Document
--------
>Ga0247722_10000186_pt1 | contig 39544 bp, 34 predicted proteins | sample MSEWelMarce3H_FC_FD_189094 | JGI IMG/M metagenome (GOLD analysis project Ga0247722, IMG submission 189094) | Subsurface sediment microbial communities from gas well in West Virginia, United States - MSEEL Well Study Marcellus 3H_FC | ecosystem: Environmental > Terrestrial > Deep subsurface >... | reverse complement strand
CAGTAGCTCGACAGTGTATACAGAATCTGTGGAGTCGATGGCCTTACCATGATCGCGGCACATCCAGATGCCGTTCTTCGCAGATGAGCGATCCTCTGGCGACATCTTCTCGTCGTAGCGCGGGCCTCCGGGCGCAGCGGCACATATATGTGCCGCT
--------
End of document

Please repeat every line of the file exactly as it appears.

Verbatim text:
>Ga0247722_10000186_pt1 | contig 39544 bp, 34 predicted proteins | sample MSEWelMarce3H_FC_FD_189094 | JGI IMG/M metagenome (GOLD analysis project Ga0247722, IMG submission 189094) | Subsurface sediment microbial communities from gas well in West Virginia, United States - MSEEL Well Study Marcellus 3H_FC | ecosystem: Environmental > Terrestrial > Deep subsurface >... | reverse complement strand
CAGTAGCTCGACAGTGTATACAGAATCTGTGGAGTCGATGGCCTTACCATGATCGCGGCACATCCAGATGCCGTTCTTCGCAGATGAGCGATCCTCTGGCGACATCTTCTCGTCGTAGCGCGGGCCTCCGGGCGCAGCGGCACATATATGTGCCGCT